As I admitted in a previous post, I did very little research before tackling the Overland Track in Tasmania. Beyond booking the trek and transportation and equipping myself with standard trekking gear, I really didn’t know what I was getting into.
Suffice it to say that the Overland Track was a learning experience for me. Here are 5 things I wish I’d known, which I’d love for you to know, before hiking the Overland Track —
1. You will 100% get wet
Whether or not it rains, you’ll be trudging through mud and puddles often throughout the trek, even in summer. Your feet WILL get wet. If it does rain, your everything will get wet. Here’s how to fight the soggy factor:
- Pack an absurd amount of plastic bags of varying sizes/types and bag all your clothes and sleeping gear before putting them in your pack. This literally saved my ass when I, at the last minute, thought to use my one spare bag to cover my sleeping bag before setting off to trek on a day that ended up being very rainy. Some of my fellow trekkers weren’t so lucky and had a soggy night’s sleep.
- Bring paper of some sort: newspaper is best, but notebook or book paper also works. When your boots get wet, crumble up sheets of paper and shove them in each boot. Leave them in overnight and by morning your boots will be much less wet!
- Invest in quality rain gear. My $8 thrift store UNIQLO rain jacket and $10 rain pants from amazon.com were kind of a joke after hiking in the rain for a couple hours. If you’re serious about hiking, shell out the money for quality gear that works and lasts.
2. The Overland Track is all about woods and wildlife
If your ideal hit of nature involves long walks through forest and all sorts of plant and animal life, you’ll love the Overland Track. However, as I learned on this trek, it’s definitely not my style of hiking. Most of the trail runs through forest, with only brief stints of mountainous or open terrain. In other words: it is nothing like the Everest Base Camp Trek or Laugavegur Trek. I’ve never seen so many shades of green in my life!
The Tasmania Parks and Wildlife Service go through great lengths to preserve the land, building boardwalks and continually encouraging trekkers to stick to the path so as not to kill any plants just off of it. The plant life on the Overland Track really is remarkable and diverse, with hundreds of different trees, bushes, flowers, and fungi to observe. As for animals, I saw several pademelons (like wallabies) and a couple of tiger snakes (Lord, did they give me a spook!). I heard frogs, birds, and other unidentifiable critters on various parts of the trek as well. And if I weren’t so darn oblivious, I likely would have observed far more!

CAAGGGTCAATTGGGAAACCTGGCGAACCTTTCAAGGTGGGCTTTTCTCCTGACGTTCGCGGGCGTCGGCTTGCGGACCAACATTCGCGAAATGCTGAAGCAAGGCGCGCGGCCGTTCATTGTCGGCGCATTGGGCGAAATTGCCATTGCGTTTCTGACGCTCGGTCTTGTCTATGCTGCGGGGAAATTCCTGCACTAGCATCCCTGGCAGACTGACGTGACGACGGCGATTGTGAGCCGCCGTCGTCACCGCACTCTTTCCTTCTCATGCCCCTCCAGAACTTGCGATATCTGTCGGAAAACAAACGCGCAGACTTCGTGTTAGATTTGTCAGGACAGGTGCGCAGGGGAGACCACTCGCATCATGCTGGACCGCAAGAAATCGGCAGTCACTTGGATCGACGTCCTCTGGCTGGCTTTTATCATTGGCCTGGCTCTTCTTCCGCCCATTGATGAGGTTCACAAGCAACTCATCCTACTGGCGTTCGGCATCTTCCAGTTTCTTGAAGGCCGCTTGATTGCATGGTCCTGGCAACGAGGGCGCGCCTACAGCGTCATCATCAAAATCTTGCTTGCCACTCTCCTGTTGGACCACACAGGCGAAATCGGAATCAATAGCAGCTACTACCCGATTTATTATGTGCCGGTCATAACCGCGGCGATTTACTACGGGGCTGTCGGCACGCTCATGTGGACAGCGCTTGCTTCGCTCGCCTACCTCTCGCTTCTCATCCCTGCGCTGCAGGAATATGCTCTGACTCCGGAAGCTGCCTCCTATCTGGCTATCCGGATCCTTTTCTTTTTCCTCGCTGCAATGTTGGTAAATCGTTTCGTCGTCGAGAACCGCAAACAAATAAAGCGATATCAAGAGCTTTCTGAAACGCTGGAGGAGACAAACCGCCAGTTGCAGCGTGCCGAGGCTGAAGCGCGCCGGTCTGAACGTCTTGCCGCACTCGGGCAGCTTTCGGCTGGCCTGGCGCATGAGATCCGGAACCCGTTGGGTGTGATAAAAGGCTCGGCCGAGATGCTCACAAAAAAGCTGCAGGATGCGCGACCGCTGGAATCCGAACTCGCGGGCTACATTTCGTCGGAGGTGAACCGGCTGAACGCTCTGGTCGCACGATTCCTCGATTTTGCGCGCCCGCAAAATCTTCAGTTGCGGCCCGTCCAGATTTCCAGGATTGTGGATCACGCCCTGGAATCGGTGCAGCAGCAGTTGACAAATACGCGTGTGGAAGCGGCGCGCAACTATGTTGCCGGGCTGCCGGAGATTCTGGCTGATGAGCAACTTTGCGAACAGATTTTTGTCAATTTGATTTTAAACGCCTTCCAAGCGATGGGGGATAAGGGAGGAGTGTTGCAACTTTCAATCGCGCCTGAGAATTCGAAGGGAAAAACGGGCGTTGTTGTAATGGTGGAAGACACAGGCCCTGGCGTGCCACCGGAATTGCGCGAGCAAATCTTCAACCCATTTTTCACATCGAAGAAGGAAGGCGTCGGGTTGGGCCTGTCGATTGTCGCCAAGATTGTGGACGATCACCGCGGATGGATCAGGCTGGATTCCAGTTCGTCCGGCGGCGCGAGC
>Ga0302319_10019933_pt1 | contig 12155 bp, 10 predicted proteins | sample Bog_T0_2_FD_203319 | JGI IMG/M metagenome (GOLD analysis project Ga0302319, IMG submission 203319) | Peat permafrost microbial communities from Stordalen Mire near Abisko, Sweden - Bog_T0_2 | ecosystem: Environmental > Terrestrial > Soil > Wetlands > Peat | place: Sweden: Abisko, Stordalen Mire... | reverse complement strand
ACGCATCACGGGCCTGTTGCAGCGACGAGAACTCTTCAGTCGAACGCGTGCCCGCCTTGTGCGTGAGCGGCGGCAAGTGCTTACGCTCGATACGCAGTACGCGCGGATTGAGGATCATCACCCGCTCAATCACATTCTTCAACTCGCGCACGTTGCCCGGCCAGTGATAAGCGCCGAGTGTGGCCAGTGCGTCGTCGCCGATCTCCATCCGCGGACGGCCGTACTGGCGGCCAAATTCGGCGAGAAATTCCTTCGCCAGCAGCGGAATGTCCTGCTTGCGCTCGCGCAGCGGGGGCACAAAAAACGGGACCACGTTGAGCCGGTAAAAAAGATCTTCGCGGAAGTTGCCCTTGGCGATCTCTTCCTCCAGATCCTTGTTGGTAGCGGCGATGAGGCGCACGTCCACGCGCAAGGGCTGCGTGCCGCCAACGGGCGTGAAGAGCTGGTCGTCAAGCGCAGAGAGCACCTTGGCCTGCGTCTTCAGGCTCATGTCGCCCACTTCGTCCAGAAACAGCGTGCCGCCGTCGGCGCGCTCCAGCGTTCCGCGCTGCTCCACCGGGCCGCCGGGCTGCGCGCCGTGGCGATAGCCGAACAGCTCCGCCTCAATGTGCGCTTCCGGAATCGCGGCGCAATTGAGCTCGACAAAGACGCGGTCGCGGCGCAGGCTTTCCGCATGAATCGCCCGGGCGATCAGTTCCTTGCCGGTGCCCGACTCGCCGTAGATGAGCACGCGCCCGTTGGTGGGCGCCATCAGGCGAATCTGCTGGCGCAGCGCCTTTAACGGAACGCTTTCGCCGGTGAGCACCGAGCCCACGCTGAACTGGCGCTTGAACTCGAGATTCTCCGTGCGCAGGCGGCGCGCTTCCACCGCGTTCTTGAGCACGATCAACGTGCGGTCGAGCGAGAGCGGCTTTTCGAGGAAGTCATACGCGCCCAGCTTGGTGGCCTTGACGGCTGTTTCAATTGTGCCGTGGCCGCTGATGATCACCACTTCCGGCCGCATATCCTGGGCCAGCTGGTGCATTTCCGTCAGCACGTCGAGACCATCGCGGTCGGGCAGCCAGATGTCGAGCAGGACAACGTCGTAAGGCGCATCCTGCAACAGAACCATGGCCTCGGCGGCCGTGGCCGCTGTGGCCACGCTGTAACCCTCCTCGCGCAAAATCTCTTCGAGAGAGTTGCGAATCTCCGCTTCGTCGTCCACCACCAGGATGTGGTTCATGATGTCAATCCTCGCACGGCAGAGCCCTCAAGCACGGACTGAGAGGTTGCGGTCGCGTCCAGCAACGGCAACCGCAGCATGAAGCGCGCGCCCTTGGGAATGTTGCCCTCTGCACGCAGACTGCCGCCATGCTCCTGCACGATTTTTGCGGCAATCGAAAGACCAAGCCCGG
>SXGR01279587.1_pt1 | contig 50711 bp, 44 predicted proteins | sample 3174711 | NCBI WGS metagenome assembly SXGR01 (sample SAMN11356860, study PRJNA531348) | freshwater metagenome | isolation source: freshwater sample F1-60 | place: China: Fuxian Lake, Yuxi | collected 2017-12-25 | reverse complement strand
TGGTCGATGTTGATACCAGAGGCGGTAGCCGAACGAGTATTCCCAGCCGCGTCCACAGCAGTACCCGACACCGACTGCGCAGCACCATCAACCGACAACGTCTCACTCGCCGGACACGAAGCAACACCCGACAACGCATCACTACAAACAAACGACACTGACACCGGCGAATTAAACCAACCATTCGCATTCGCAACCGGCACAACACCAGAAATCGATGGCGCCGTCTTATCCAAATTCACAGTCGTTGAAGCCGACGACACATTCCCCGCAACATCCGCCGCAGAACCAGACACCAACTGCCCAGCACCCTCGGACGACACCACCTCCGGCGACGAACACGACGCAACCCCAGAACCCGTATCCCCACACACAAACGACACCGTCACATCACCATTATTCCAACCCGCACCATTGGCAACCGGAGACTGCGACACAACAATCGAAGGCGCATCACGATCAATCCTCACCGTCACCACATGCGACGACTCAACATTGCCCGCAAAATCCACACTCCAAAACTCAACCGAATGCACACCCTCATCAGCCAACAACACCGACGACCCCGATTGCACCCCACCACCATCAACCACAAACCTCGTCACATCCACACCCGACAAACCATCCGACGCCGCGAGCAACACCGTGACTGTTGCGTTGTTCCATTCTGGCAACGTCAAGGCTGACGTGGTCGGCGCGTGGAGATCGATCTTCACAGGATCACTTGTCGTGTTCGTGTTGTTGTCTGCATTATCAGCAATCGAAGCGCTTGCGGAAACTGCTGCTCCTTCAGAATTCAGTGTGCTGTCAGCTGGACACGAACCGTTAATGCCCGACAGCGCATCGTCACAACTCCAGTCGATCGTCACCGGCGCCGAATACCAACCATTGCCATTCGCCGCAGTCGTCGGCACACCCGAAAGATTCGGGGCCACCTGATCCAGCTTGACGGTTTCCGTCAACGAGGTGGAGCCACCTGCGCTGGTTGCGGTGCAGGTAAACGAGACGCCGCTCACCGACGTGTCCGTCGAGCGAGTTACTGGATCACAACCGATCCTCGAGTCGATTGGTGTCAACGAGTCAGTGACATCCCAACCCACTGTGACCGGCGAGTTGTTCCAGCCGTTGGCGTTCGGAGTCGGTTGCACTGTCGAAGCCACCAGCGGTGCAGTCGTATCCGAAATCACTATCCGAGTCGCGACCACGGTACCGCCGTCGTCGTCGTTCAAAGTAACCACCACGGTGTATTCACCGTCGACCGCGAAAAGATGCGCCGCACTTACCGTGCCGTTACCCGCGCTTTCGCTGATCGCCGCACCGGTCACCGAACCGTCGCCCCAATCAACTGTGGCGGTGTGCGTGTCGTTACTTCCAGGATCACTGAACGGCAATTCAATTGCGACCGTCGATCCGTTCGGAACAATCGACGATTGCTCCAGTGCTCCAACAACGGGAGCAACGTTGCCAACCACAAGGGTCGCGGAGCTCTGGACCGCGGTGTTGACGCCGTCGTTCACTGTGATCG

3. It is impossible to get lost on the Overland Track
During the first two days, there was always a trail marker in sight; sometimes two. I remember thinking to myself: boy, they sure do make this trail idiot proof. Then on Day 3, I thought I’d taken a wrong turn while stuck in an endless mud maze in the dark woods in the pouring rain, because I hadn’t seen a marker in what seemed like hours. Turns out there was no other turn to make and I had stayed on the trail despite the lack of trail markers on this one segment. The Overland Track is so well-trodden that you instinctively know where to walk without anyone or anything telling you. You’ll be reassured constantly as you walk over planks and man-made steps along the way.
4. Yes, it’s worth paying $200 for the Overland Track permit
I know you’re skeptical, and far be it for me to support shelling out money for something (*ahem*, #frugal) – but here’s why it makes sense in this case:
- Limiting the number of trekkers (34/day) and instating a fee prevents overcrowding on the trail, which means less danger to the wildlife along it.
- The money goes toward track preservation (building/renovating boardwalks, huts, and facilities), removal of toilet waste and transportation of coal by helicopter, and wages for hut wardens and rangers. Without these costly endeavors, the Overland Track wouldn’t be the great experience it is today.
5. Allow 5 days minimum to complete the trek – more if you want to add on any side treks or summits
Do some research beforehand and determine whether any of the add-on options appeal to you. There are at least 5 mountain summits you can take on, each requiring an additional half day. It might make sense in some cases to stay two nights at one hut and dedicate one whole day to summitting a nearby mountain or embarking on a side trek (the New Pelion hut is ideal for this). You might also consider the side trek to Pine Valley, which is best enjoyed with at least two extra days.